By Subrata Majumder
Prime Minister Narendra Modi’s apprehension on population explosion in his sixth Independence Day speech from the rampart of Red Fort raises eyebrows among the global viewers. They wonder why India decries the increase in population, while a major part of the developed nations plunged in ageing society. Countries like Japan, UK, Germany, France, USA, S. Korea and even developing nation like China are dipping in ghettoization by elders.
According to a report by United Nation, by 2050, 36.4 per cent of Japanese population will plunge in 65 years of age and above – earliest nation to be ghettoized by ageing society. This will be followed by S. Korea with 35.3 percent of 65 years of age and above, France with 26.7 per cent, Germany with 30.7 percent, USA with 22.1 per cent and China with 26.3 per cent in 2050, will become leaders of the ageing nations.
Against this mass shift of people to old age group in the world’s developed nations , India’s high growth in population should be a healthy and constructive hope to mitigate the human capital shortage, instead of concern. To this end, a debate should trigger as to whether the demographic dividend of India is a boon or bane.
Modi’s concern on high growth in population indicates that it will bring social disharmony in the country in respect of religion and culture. This undermines the growth and throws the policy makers into multiple challenges to cope with. India’s population increased from 361 million in 1951 to 1.21 billion in 2011. India is expected to surpass China by 2024, according to United Nations.
Given the wide disparity between the growth of Hindu and Muslim population in the country, a new challenge will crop up for balancing the eternal religious conflict between Hindu and Muslim people. In 1991-2001, against the average growth rate of 22.6 per cent, the growth rate of Muslim was 36.1 per cent. In 2011, Hindu population share declined from 84 per cent in 1951 to 79.8 per cent and Muslim population share increased from 9 per cent to 14 per cent. The Hindu fundamentalists are worried at this.
Nevertheless, given the global set back erupted due to shortage of working population owing to low birth rate, India’s population explosion should be read as bonanza, instead of paranoia. India can be the future hub for human capital to the developed nations, who are striving for working population.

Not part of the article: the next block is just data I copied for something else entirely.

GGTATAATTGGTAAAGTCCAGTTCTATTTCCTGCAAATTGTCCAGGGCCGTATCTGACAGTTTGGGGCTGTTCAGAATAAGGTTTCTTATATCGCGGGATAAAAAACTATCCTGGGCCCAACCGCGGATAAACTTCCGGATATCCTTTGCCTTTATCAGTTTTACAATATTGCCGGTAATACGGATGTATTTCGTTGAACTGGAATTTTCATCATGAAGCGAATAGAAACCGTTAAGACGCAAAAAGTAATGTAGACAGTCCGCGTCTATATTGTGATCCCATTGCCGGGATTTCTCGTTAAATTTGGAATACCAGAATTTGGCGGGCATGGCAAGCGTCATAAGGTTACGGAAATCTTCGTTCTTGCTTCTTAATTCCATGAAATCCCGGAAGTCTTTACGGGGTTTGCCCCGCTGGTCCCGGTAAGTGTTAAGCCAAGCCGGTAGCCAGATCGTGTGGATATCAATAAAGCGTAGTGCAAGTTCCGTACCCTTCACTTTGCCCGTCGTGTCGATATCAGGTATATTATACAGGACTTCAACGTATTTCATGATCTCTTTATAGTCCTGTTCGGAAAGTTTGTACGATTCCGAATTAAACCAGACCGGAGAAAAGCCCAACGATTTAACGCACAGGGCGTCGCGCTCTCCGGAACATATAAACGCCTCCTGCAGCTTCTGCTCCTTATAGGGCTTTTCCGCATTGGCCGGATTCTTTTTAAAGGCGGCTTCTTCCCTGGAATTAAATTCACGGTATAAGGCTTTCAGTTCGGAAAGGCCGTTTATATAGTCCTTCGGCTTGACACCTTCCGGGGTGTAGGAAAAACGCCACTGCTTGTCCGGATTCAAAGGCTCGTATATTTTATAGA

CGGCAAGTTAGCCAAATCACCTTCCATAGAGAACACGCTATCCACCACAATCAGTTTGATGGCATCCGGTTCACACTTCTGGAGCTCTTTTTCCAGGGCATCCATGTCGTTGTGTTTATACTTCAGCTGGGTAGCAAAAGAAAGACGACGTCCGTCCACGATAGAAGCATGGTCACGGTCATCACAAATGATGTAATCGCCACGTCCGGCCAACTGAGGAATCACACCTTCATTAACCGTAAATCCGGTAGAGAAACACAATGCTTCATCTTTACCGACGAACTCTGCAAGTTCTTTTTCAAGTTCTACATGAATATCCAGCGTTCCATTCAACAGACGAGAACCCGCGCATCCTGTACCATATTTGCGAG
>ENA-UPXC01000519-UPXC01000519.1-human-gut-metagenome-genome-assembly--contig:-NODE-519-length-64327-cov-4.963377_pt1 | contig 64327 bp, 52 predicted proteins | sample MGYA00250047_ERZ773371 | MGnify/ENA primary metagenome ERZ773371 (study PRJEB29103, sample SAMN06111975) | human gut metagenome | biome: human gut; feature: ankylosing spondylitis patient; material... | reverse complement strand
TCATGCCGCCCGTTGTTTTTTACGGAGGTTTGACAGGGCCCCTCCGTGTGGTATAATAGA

Japan is a case in point. “Japan is moving an ageing society at a speed, which no other country has ever experienced or will in the near future”, according to Mr Jitsuro Tarashima, Chairman of Japan Research Institute. In 2015, Japan’s population was 127 million. By 2050, it will be lower than 100 million, according to Mr. Jitsuro. Today 28 percent of the Japanese population is above 65 years of age. By 2050, it will touch 36.4 percent or nearly 37 million people above 65 years of age, according to Mr Jitsuro.
Assuming that the current trend of child population ( 0-14), which account for 12 per cent and middle age group (15-64), which account for 51 per cent, prevail in 2050, the working population strength will be 51 million in Japan by 2050. This underlines dark days ahead for Japan for human capital resources. The importance of human capital to any economy is its working population and domestic demand
Realizing the dark days, the Japanese government eased visa rules from April, 2019. Japanese parliament amended its immigration law to attract 345,000 foreign workers over a period of five years. The significance of easing visa rules by Japan as compared to other nations is that despite being conservative Japan went more liberal in opening the immigration. While other nations opened their doors for foreign workers only in highly skilled jobs, Japan opened for multiple categories, including marginally skilled, semi-skilled and highly skilled workers.
This suits the Indian workforce, who are reliant on middle level skill. There are two sets of visas to be issued to the foreign workers – Technical Intern Class 1 and Class 2. Technical-1 refers to marginal skilled workers in designated fields. Technical -2 is directed to semi-skilled workers with work experiences in designated fields.
Liberalizing migration for semi-skilled workers will open a new opportunity for Indian workers. Indian workers can pose challenges to other foreign workers at the behest of their cheap workforce. For example, opportunities will arise for Indian semi-skilled and marginal workers in construction sectors, where they have an edge over others. This is because they will be cheaper and have experiences in overseas construction works, derived from oil rich countries’ construction boom.
Nursing is another area. Its requirement will increase with the growing Japanese ageing people. Indian nurses have global reputation. They have already outsmarted Philippine nursing care service workers in UK and Ireland. According to a survey, three quarters of the employers surveyed in these countries advocated India as primary source country for registered nurses.
Given the demographic advantage of India, a new chapter opens for India – Japan economic relations. At the outset, the foremost task will be to foster a new look among the Japanese towards foreigners to wipe out the age – old foreign xenophobia. At present, only 2 per cent of Japanese residents is foreigners. The second important task will be skill development of Indian workers. These need a massive role by Japanese government, training institutions and social and welfare institutions, such as NGOs and intervention at the Japanese school. (IPA Service)